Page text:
The home of intelligent horse racing discussion
The home of intelligent horse racing discussion

National Hunt Racing seasons, should we have a break?

Home Forums Horse Racing National Hunt Racing seasons, should we have a break?

Viewing 4 posts - 1 through 4 (of 4 total)
  • Author
    Posts
  • #6288
    yorkshirepudding
    Member
    • Total Posts 608

    I would like too see at the end of April at least one month break, with a seperate summer season starting in June and and ending on the last day in October.

    Thus meaning that a seperate festivals could be established for summer national hunt horses, also giving the staff a months break.

    Having owned shares in Juvinile novice hurdlers I am would not cry at all too see their season begin in october or November, many of the winners of the raves in july and august do next too nothing too my mind.

    Also i would like too see if the Irish at Dundalk will give their inner course a try at running a hurdle race or two too see if polytrack is suitable for national racing bar the bumper. As a regular at weatherby i hear rumors of a polytrack being installed in a year or so, will we see alweather jumping return?

    As for point too points, for those hunting people who are prepared leave our native wildlife alone, I propose the season too start in October or November and end in June or July.

    #135859
    Fist of Fury 2k8
    Member
    • Total Posts 2930

    They should stick 6 flights of hurdles up at Epsom and make the Derby more interesting ……… :lol:

    #135893
    graysonscolumn
    Participant
    • Total Posts 6965

    I’m not sure this is especially workable.

    Presumably were May to be rid of its jumps fixtures as suggested, the many jumps meetings scheduled during it would have to be absorbed elsewhere into the season. In the case of those courses not on the summer jumping roster, that is likely to mean moving fixtures back into winter, risking exacting greater damage to ground likely to be already the worse for wear from being pounded during the muddier months.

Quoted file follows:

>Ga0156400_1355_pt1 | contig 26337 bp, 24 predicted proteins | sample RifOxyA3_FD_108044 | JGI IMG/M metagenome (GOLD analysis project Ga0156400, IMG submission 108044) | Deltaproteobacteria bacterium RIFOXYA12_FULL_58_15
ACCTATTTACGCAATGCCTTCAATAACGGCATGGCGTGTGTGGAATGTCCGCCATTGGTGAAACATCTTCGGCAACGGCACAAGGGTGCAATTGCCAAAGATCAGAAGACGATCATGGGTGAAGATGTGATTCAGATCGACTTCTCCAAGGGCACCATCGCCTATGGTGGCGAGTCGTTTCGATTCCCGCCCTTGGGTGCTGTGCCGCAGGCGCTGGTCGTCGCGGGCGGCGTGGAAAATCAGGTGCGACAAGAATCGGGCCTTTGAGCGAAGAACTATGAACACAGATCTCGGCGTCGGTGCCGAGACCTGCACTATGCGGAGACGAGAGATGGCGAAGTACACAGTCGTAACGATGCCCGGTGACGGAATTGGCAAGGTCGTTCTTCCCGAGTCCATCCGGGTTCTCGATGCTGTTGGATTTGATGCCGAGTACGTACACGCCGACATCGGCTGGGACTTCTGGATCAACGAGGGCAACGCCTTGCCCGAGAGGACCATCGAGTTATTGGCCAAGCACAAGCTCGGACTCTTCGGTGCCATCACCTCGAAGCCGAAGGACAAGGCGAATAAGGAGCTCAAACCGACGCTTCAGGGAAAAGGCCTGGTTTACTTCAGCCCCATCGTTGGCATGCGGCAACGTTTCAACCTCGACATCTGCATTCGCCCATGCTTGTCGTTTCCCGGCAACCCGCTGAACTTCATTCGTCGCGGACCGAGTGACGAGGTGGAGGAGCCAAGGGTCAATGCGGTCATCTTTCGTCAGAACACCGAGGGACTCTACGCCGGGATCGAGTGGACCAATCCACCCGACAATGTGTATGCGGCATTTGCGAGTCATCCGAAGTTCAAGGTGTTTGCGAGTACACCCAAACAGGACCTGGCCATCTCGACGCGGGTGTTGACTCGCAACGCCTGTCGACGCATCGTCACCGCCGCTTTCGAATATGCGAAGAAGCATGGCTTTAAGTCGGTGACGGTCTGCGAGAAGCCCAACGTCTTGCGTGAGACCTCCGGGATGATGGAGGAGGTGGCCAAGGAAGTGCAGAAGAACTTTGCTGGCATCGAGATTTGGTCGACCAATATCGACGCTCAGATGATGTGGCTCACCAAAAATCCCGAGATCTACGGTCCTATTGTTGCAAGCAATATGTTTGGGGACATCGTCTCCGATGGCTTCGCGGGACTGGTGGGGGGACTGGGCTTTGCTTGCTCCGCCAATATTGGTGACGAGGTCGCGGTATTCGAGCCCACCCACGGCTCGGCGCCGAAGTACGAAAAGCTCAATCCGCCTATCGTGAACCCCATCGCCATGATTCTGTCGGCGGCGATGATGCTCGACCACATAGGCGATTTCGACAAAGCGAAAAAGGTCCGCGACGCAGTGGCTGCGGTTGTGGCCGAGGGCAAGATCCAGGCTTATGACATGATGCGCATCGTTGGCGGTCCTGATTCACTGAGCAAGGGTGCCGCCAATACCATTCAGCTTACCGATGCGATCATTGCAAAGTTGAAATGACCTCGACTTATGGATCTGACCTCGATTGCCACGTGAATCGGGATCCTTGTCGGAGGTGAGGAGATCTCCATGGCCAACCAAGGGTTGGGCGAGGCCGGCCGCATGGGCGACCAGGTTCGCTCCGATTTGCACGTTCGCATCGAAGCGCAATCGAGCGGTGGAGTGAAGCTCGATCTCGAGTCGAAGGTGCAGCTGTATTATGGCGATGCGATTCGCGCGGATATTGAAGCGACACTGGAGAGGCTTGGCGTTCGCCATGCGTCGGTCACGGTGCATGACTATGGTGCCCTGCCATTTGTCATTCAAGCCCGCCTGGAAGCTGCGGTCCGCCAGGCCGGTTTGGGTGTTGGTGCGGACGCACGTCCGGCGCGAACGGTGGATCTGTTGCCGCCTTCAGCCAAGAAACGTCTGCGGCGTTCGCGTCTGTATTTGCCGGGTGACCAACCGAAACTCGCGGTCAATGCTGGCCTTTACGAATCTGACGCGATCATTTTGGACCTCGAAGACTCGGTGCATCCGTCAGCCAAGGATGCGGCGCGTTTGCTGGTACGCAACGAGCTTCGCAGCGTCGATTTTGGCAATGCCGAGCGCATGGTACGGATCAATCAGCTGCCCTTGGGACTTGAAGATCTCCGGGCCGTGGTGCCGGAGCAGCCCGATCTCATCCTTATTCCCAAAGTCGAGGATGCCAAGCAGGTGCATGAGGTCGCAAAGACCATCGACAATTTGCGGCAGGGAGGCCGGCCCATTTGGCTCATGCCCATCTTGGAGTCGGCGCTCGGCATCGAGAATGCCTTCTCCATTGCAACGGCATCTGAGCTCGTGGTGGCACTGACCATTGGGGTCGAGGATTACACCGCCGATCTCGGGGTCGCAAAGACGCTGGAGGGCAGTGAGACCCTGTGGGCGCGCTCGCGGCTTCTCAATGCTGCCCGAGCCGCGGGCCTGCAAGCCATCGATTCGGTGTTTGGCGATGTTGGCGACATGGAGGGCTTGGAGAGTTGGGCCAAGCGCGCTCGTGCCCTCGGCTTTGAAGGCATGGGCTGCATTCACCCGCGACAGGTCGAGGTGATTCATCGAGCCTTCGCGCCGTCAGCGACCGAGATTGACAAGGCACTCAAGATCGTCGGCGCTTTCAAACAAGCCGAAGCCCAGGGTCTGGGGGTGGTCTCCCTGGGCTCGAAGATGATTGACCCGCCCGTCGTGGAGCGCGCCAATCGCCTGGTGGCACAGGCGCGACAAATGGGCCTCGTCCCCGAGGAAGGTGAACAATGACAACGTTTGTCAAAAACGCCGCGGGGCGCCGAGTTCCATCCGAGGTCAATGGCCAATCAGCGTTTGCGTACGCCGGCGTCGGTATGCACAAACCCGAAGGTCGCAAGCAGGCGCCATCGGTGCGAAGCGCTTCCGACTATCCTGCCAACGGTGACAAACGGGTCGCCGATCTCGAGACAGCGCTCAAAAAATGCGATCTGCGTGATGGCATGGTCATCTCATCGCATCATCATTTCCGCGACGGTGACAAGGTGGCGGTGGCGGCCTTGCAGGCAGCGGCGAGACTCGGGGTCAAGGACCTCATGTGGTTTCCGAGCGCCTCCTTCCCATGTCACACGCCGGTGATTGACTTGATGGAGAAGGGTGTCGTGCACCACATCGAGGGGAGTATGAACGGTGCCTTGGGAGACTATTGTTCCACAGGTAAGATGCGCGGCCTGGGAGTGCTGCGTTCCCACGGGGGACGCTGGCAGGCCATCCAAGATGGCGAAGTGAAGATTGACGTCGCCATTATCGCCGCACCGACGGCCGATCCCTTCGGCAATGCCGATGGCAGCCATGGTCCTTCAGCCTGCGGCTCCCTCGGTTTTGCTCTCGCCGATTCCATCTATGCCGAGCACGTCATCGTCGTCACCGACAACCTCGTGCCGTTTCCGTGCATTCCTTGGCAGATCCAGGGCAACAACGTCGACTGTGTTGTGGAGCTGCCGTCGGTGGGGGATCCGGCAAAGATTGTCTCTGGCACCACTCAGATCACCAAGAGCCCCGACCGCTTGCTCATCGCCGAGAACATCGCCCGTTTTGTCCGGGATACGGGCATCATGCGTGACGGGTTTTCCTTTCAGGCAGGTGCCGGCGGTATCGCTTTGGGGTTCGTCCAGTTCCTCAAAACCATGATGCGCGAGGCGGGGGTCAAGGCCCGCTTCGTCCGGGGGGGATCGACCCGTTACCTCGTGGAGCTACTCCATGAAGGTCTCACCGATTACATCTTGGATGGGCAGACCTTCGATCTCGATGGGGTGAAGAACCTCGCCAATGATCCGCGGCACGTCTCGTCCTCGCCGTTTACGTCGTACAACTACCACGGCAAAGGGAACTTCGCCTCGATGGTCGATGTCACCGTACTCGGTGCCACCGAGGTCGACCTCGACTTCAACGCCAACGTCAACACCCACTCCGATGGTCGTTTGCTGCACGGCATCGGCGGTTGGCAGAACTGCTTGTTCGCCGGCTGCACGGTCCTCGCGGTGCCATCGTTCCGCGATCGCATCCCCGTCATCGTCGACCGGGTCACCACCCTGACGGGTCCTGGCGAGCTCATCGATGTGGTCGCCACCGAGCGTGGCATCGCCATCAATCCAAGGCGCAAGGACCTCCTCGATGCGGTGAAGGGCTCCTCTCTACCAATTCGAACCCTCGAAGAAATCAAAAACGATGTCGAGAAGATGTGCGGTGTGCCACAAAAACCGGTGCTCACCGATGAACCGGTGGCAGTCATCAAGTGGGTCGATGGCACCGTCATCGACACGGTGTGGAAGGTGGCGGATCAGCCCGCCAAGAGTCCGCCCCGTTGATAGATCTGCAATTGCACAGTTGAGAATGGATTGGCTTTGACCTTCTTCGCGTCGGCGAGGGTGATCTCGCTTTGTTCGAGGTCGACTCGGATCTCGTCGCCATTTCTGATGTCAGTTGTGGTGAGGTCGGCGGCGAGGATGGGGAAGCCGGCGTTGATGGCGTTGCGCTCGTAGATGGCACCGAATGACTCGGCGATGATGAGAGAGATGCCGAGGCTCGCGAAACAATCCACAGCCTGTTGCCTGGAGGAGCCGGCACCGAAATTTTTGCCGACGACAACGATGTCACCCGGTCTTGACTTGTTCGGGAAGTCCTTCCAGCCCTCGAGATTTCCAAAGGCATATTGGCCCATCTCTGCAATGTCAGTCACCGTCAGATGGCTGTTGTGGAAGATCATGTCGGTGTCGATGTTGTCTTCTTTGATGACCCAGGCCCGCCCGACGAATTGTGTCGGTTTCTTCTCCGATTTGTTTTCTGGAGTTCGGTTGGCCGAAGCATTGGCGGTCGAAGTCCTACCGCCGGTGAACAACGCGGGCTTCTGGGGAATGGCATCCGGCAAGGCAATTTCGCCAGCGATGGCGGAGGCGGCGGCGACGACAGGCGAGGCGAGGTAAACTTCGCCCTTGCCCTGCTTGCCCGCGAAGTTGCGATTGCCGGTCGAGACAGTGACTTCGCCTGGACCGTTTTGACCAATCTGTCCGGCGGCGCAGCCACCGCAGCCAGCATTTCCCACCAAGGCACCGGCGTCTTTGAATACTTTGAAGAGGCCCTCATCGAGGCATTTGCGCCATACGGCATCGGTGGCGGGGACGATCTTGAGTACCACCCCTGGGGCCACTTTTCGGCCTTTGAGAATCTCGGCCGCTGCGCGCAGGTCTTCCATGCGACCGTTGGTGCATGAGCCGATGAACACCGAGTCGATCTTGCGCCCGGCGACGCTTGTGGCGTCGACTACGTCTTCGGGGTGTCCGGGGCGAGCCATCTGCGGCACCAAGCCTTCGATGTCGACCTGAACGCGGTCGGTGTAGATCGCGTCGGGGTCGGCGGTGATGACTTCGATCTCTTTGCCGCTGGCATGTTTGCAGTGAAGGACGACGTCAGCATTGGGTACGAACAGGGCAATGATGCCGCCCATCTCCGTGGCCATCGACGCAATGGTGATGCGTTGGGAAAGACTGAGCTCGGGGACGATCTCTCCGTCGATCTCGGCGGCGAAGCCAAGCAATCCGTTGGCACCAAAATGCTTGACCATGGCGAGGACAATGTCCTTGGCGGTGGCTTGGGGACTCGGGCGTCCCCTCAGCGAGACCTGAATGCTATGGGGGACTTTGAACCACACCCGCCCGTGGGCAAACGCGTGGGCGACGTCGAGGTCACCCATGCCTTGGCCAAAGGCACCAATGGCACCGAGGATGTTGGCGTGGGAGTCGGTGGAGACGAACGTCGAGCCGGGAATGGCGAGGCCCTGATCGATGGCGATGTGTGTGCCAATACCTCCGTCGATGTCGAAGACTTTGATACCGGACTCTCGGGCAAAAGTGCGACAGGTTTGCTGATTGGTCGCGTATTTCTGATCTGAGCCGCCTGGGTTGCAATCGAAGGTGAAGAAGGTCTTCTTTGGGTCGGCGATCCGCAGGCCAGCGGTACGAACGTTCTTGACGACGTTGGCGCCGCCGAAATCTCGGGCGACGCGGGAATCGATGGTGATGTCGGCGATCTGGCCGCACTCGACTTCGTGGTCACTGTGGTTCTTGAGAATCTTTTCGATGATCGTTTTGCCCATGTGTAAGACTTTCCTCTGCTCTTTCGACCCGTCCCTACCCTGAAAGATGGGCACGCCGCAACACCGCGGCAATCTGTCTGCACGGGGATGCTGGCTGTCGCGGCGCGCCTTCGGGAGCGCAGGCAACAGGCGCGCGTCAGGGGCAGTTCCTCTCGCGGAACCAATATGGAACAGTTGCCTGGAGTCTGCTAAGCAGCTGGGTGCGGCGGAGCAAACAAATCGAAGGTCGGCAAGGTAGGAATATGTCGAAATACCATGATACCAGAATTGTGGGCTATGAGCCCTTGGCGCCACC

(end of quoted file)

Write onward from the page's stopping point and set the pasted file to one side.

Fontwell races three times in May, for example, and Uttoxeter four times. The latter course is authorised to run thoughout the summer and could spread the load, but Fontwell stops in June and could not. Anyone remembering the state of Fontwell’s going during parts of the 2005-6 campaign will appreciate why moving fixtures at the Sussex venue forward again is not desirable.

    If the May ban included the Whitsun holiday, then half of Cartmel’s six fixtures are displaced at a stroke. As running over Bank Holidays is of paramount importance to the survival of the course, one would have to fear for it in such circumstances.

    It would also exact wholesale upheaval on the hunter chase sphere, May being the month in which all the assorted hunter chase series finals are contested.

    The proposed final date of the season, the last day in October, would make less sense in terms of ringfencing certain events in or out than the current end of April. As it stands, only the Swinton Hurdle is left a bit out on a limb; thereafter two months pass until the Summer National, another fortnight after that until the Summer Plate and Summer Hurdle. That seems to make more sense than imposing an end date which obliges October’s highlights, such as the Free Hurdle (as was), the Old Roan Chase and in certain years the Charlie Hall Chase and Yorkshire Hurdle as well, to be regarded in the context of the previous season.

    I have no objection to the juvenile novice hurdle season starting in June as it now does; however, as most of these races essentially constitute desperation stakes for Flat horses with whom connections have now run out of ideas, maybe there is a case for running all of them as juvenile sellers until around August with perhaps one or two exceptions (e.g. a cash-enriched juvenile at the Summer Plate meeting).

    The Dundalk hurdle idea is a fair one – technology in regard of both artificial surfaces and portable obstacles has developed markedly since the "radiators from space" were banished from British racecourses in March 1994, and the time seems right to try to revisit the concept of all-weather jumping in a small, tentative manner, using fixed brushes rather than any plastic abberation.

    Jeremy
    (graysonscolumn)

    The patron saint of lower-grade fare. A gently critical friend of point-to-pointing. Kindness is a political act.

    #135901
    Cav
    Participant
    • Total Posts 4822

    Just checked National Hunt fixtures for 2007.
    They raced just 276 days in the UK last race, that’s almost 3 months (obviously not consecutively) without any jumps racing.
    As was pointed out on another thread it needs to be spread out to give courses time to recover particularly in the winter, but on that program I wouldn’t think a 1 month break at any time of the year would be necessary.

Viewing 4 posts - 1 through 4 (of 4 total)
  • You must be logged in to reply to this topic.